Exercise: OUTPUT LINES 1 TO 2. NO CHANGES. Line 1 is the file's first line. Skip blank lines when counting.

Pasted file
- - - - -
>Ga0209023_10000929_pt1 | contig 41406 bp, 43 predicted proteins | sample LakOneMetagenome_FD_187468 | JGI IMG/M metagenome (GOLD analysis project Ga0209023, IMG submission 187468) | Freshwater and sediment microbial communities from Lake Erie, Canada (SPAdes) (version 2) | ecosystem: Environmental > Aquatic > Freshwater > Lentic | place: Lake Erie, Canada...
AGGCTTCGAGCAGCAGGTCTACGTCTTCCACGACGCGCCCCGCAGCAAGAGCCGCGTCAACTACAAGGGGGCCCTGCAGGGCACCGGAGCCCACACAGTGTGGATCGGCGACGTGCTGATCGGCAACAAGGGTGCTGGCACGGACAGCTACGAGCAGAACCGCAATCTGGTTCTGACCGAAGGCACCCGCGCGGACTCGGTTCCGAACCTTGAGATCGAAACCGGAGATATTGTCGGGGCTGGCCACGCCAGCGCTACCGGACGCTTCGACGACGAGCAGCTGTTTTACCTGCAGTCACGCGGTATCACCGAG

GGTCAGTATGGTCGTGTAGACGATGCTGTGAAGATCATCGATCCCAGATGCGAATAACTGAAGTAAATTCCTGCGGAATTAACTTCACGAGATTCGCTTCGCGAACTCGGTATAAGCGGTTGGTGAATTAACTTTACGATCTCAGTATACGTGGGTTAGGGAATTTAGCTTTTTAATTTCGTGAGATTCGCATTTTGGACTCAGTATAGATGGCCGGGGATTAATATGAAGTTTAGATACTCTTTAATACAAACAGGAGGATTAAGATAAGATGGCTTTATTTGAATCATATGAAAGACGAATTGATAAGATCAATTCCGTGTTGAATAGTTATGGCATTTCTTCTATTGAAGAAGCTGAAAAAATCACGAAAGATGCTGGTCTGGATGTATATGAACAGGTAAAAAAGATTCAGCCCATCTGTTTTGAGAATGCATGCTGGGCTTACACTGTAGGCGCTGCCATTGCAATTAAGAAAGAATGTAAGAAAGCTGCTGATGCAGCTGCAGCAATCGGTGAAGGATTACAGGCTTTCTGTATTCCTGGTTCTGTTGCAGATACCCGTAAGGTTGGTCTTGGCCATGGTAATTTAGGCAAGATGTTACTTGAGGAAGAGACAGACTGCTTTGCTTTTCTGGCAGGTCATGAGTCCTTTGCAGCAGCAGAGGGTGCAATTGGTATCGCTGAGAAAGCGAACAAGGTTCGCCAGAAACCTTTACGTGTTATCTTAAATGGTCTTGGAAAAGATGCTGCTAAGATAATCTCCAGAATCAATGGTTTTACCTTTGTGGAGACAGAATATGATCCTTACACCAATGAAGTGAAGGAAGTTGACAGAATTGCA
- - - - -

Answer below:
>Ga0209023_10000929_pt1 | contig 41406 bp, 43 predicted proteins | sample LakOneMetagenome_FD_187468 | JGI IMG/M metagenome (GOLD analysis project Ga0209023, IMG submission 187468) | Freshwater and sediment microbial communities from Lake Erie, Canada (SPAdes) (version 2) | ecosystem: Environmental > Aquatic > Freshwater > Lentic | place: Lake Erie, Canada...
AGGCTTCGAGCAGCAGGTCTACGTCTTCCACGACGCGCCCCGCAGCAAGAGCCGCGTCAACTACAAGGGGGCCCTGCAGGGCACCGGAGCCCACACAGTGTGGATCGGCGACGTGCTGATCGGCAACAAGGGTGCTGGCACGGACAGCTACGAGCAGAACCGCAATCTGGTTCTGACCGAAGGCACCCGCGCGGACTCGGTTCCGAACCTTGAGATCGAAACCGGAGATATTGTCGGGGCTGGCCACGCCAGCGCTACCGGACGCTTCGACGACGAGCAGCTGTTTTACCTGCAGTCACGCGGTATCACCGAG